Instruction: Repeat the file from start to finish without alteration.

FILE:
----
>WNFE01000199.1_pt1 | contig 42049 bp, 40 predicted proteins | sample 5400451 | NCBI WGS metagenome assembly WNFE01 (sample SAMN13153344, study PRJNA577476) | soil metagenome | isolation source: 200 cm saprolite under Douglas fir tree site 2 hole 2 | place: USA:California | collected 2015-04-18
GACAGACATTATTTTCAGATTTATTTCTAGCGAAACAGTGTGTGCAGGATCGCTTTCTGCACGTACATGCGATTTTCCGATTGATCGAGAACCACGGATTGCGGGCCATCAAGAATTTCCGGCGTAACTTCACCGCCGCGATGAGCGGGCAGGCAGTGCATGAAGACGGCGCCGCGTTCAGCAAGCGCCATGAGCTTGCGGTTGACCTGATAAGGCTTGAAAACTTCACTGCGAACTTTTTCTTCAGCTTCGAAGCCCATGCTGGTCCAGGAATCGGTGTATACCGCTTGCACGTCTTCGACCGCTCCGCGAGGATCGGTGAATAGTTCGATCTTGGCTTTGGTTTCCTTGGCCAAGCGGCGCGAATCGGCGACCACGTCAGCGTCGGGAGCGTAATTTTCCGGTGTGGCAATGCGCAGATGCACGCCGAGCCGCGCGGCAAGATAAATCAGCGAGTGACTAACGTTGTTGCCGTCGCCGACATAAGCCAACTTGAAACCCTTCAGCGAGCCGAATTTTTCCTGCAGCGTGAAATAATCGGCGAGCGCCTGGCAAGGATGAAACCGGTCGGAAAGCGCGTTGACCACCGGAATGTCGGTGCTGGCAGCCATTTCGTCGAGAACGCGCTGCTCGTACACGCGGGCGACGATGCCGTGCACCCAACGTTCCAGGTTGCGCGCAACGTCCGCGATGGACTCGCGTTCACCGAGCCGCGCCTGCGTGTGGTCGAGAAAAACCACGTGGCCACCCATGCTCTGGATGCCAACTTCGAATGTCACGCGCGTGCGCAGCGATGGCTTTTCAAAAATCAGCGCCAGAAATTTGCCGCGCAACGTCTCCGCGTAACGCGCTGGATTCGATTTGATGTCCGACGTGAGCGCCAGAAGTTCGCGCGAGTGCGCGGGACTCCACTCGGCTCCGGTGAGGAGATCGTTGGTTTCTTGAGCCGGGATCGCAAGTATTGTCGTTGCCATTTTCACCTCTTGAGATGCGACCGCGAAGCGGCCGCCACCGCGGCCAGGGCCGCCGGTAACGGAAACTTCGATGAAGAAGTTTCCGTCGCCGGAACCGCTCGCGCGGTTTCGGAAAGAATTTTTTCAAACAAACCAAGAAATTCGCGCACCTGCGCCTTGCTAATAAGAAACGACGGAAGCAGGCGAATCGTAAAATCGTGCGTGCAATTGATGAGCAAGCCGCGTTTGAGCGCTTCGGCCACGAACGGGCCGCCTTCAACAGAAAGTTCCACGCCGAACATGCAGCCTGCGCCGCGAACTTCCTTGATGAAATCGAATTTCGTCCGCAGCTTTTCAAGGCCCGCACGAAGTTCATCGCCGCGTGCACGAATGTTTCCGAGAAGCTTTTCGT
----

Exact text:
>WNFE01000199.1_pt1 | contig 42049 bp, 40 predicted proteins | sample 5400451 | NCBI WGS metagenome assembly WNFE01 (sample SAMN13153344, study PRJNA577476) | soil metagenome | isolation source: 200 cm saprolite under Douglas fir tree site 2 hole 2 | place: USA:California | collected 2015-04-18
GACAGACATTATTTTCAGATTTATTTCTAGCGAAACAGTGTGTGCAGGATCGCTTTCTGCACGTACATGCGATTTTCCGATTGATCGAGAACCACGGATTGCGGGCCATCAAGAATTTCCGGCGTAACTTCACCGCCGCGATGAGCGGGCAGGCAGTGCATGAAGACGGCGCCGCGTTCAGCAAGCGCCATGAGCTTGCGGTTGACCTGATAAGGCTTGAAAACTTCACTGCGAACTTTTTCTTCAGCTTCGAAGCCCATGCTGGTCCAGGAATCGGTGTATACCGCTTGCACGTCTTCGACCGCTCCGCGAGGATCGGTGAATAGTTCGATCTTGGCTTTGGTTTCCTTGGCCAAGCGGCGCGAATCGGCGACCACGTCAGCGTCGGGAGCGTAATTTTCCGGTGTGGCAATGCGCAGATGCACGCCGAGCCGCGCGGCAAGATAAATCAGCGAGTGACTAACGTTGTTGCCGTCGCCGACATAAGCCAACTTGAAACCCTTCAGCGAGCCGAATTTTTCCTGCAGCGTGAAATAATCGGCGAGCGCCTGGCAAGGATGAAACCGGTCGGAAAGCGCGTTGACCACCGGAATGTCGGTGCTGGCAGCCATTTCGTCGAGAACGCGCTGCTCGTACACGCGGGCGACGATGCCGTGCACCCAACGTTCCAGGTTGCGCGCAACGTCCGCGATGGACTCGCGTTCACCGAGCCGCGCCTGCGTGTGGTCGAGAAAAACCACGTGGCCACCCATGCTCTGGATGCCAACTTCGAATGTCACGCGCGTGCGCAGCGATGGCTTTTCAAAAATCAGCGCCAGAAATTTGCCGCGCAACGTCTCCGCGTAACGCGCTGGATTCGATTTGATGTCCGACGTGAGCGCCAGAAGTTCGCGCGAGTGCGCGGGACTCCACTCGGCTCCGGTGAGGAGATCGTTGGTTTCTTGAGCCGGGATCGCAAGTATTGTCGTTGCCATTTTCACCTCTTGAGATGCGACCGCGAAGCGGCCGCCACCGCGGCCAGGGCCGCCGGTAACGGAAACTTCGATGAAGAAGTTTCCGTCGCCGGAACCGCTCGCGCGGTTTCGGAAAGAATTTTTTCAAACAAACCAAGAAATTCGCGCACCTGCGCCTTGCTAATAAGAAACGACGGAAGCAGGCGAATCGTAAAATCGTGCGTGCAATTGATGAGCAAGCCGCGTTTGAGCGCTTCGGCCACGAACGGGCCGCCTTCAACAGAAAGTTCCACGCCGAACATGCAGCCTGCGCCGCGAACTTCCTTGATGAAATCGAATTTCGTCCGCAGCTTTTCAAGGCCCGCACGAAGTTCATCGCCGCGTGCACGAATGTTTCCGAGAAGCTTTTCGT